Jan 252022
Photo courtesy of Mrs. Patricia Galanter

Imagine Gene Galanter in military uniform atop a hill. He is looking at the vast expanse of human behavior unfolding below him. The behaviors range from gallantry, Eugene himself received the French Legion d’Honeur, to self preservation. Perhaps his WWII experiences shaped the keen perception of human behavior he used to stimulate and drive forward a new view, a new force, in Psychology.

The force was Gene’s positive approach to creating and then extending a more theoretical psychology. The behaviorists, such as Skinner and other S-R theorists, believed that only known behaviors were needed in order to predict future behaviors. But, following WWII many new psychologists saw the need for a deeper understanding of the cause of behavior. In this view, learning was fundamental. But, then, given learning, how does behavior occur? The remarkable book by Galanter, Miller, and Pribram, (1960), Plans and the structure of behavior, suggested a means by which behaviors developed. The book marks a fundamental turning point in the development of psychological theory – a step beyond the Gestalt psychologists and their predecessors.

Mental processes became important. The process describing the path from stimulus to response required advanced mathematical theories, based on axiomatic foundations, probability models and stochastic processes to create a better understanding of the actions of mind.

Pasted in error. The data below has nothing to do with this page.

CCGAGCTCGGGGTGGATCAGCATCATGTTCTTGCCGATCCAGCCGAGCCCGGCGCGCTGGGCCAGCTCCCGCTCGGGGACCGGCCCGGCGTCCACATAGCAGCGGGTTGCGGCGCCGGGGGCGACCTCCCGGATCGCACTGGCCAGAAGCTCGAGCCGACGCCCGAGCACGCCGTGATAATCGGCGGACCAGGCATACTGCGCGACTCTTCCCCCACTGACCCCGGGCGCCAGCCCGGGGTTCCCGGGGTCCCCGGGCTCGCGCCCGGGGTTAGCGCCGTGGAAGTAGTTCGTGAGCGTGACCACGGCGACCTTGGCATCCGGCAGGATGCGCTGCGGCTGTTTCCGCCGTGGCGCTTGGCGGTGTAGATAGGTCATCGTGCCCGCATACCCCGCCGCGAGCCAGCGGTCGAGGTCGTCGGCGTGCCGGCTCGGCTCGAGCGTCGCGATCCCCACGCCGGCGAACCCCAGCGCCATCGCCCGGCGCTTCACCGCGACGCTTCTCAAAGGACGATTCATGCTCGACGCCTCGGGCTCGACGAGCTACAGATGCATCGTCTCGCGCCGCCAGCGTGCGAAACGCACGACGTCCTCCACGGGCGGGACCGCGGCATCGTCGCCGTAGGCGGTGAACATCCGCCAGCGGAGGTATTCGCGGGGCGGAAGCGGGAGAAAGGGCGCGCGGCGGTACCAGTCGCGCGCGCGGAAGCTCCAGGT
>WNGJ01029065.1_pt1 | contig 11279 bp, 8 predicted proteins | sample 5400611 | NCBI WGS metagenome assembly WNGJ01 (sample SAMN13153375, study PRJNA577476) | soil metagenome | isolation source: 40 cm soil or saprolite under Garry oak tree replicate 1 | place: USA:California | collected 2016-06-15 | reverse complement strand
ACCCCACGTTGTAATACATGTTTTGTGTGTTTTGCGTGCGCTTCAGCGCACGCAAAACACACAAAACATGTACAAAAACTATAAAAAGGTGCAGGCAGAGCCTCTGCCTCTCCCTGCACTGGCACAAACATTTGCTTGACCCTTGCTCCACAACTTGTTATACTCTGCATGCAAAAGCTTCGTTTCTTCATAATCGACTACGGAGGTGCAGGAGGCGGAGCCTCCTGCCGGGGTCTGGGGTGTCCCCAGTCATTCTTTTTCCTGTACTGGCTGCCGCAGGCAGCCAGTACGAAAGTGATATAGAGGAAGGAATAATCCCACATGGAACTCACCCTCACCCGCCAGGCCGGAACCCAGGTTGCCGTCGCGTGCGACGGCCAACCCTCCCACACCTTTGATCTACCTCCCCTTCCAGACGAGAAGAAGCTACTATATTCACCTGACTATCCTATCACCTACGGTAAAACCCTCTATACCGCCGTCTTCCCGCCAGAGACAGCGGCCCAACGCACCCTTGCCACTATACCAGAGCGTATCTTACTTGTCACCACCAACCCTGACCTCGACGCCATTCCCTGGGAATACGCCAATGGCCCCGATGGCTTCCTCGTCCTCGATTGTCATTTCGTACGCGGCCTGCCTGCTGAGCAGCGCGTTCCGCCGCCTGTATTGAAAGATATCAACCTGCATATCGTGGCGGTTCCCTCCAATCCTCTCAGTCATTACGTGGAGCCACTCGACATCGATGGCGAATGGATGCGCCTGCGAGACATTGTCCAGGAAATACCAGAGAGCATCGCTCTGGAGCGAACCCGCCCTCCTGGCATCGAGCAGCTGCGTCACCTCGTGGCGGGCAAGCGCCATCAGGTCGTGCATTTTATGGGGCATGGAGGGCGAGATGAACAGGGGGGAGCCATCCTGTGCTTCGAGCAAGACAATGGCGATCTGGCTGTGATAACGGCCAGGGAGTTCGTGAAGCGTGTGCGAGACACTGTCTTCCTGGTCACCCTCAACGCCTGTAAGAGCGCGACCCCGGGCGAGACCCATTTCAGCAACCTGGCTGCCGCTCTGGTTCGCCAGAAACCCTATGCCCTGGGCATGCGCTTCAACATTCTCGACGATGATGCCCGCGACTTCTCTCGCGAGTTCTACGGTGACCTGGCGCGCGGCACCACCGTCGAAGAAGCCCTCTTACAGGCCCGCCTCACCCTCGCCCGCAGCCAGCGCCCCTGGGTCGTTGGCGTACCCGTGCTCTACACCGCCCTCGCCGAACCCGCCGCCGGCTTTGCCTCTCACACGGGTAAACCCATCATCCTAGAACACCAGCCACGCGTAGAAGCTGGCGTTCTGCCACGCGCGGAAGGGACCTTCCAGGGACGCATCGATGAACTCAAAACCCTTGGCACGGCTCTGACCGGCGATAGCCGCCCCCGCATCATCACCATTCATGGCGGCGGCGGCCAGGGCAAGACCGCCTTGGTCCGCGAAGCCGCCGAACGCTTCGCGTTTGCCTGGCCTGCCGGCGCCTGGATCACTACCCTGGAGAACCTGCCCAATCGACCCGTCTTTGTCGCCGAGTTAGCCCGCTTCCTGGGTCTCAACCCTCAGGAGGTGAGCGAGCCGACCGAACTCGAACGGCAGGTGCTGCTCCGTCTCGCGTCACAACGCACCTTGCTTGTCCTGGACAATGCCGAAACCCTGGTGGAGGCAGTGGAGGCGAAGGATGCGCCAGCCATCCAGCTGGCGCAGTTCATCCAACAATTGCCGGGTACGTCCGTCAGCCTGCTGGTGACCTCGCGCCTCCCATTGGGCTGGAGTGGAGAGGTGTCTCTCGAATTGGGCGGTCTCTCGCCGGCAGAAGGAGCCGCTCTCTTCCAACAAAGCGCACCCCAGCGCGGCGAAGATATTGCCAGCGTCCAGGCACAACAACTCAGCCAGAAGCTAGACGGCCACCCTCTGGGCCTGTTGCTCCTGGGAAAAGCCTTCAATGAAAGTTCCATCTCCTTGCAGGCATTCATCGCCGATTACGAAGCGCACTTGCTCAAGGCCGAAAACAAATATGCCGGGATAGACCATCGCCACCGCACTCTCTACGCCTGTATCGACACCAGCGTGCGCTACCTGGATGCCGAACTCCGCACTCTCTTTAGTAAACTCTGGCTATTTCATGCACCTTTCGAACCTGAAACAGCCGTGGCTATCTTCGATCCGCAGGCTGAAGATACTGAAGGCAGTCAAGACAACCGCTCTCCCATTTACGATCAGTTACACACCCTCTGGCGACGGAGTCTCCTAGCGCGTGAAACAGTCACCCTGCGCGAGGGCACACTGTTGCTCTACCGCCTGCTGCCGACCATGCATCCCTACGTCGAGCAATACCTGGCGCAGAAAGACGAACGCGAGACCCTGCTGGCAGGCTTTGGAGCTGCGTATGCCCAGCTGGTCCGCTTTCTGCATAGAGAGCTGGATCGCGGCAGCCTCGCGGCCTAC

Graduate training at Stanford’s Institute for Mathematical Studies in the Social Sciences required study of three volumes edited by Luce, Bush & Galanter, the Handbook of mathematical psychology. In addition, Galanter, Luce, and Bush’s (1964–1965) Readings in mathematical psychology (3 volumes) introduced many students to the most fundamental ideas and new developments. I was especially intrigued by Luce and Galanter’s approach to choice, and especially appreciative of the great chapters contributed to and edited by Galanter, Luce and Bush.

Many, many years later I met Gene during meetings of the International Society for Psychophysics. His presentations suggested how psychophysical theory can be applied to the various educational interests he maintained since the publication of his first book, Automatic teaching: the state of the art (1959). He knew the drill and discovered a kindred group of scientists who appreciated the formal theory and developments he fostered. He was a lively speaker, always up front and at the top. I think of how his works deepened my own education at Stanford and how his intellect, foresight and rigor advantaged us all.

Thank you Gene, for great accomplishments.

Stephen Link

Professor Emeritus

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